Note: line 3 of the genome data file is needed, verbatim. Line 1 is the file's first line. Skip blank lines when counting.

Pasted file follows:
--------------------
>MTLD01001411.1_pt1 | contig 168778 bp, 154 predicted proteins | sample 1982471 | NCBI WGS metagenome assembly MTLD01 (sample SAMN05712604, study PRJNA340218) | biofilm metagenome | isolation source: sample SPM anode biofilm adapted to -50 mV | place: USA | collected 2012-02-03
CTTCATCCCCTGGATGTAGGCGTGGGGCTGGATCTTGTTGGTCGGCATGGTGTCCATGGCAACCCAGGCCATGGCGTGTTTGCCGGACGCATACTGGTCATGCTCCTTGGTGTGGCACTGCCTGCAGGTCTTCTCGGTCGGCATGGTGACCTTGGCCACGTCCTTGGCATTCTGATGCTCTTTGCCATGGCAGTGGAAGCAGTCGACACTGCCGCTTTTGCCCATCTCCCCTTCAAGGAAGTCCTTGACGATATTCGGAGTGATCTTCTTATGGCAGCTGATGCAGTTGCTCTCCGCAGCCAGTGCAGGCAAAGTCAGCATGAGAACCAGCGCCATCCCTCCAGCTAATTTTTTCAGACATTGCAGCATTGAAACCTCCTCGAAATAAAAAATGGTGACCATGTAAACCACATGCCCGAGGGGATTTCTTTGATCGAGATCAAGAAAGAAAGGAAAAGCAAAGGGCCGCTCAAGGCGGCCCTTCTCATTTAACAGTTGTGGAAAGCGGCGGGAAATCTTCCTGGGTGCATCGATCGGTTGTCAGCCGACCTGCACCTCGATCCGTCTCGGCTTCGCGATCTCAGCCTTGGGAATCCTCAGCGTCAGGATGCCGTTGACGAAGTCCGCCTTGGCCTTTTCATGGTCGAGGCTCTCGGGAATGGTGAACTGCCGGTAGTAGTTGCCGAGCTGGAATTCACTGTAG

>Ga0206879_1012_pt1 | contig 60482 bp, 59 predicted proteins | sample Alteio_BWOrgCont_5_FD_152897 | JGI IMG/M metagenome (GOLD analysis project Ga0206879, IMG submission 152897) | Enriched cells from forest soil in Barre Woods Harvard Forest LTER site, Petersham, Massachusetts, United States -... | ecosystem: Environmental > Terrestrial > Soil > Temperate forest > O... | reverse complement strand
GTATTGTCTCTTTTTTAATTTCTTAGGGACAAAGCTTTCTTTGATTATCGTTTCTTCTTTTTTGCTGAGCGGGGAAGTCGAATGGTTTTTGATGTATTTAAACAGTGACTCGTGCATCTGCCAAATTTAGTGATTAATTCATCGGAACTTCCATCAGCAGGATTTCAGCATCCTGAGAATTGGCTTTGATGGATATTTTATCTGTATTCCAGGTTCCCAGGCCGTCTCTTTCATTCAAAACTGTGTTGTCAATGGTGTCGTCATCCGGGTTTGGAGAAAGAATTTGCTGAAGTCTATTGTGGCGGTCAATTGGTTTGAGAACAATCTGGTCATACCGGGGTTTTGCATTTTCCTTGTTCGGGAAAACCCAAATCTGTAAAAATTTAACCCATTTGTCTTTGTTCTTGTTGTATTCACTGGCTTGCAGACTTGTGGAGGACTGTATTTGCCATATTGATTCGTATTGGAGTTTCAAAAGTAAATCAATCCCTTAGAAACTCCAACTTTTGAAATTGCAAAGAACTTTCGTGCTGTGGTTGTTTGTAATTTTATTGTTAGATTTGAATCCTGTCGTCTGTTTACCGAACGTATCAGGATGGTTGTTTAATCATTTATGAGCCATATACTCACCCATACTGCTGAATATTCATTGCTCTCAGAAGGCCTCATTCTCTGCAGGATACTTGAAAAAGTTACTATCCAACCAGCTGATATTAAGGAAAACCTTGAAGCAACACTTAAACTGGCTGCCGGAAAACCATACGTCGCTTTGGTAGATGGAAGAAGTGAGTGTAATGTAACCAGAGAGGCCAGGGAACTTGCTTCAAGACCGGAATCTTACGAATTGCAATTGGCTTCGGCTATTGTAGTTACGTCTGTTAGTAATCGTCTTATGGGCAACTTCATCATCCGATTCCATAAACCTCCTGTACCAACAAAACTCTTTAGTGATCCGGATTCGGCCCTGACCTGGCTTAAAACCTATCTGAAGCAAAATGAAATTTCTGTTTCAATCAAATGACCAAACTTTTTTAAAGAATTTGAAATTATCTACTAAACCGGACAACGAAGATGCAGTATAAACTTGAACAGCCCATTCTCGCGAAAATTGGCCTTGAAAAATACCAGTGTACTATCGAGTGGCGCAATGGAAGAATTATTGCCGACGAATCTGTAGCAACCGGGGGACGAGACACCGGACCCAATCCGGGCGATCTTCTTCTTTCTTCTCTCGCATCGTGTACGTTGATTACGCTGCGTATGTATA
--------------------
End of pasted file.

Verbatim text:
>Ga0206879_1012_pt1 | contig 60482 bp, 59 predicted proteins | sample Alteio_BWOrgCont_5_FD_152897 | JGI IMG/M metagenome (GOLD analysis project Ga0206879, IMG submission 152897) | Enriched cells from forest soil in Barre Woods Harvard Forest LTER site, Petersham, Massachusetts, United States -... | ecosystem: Environmental > Terrestrial > Soil > Temperate forest > O... | reverse complement strand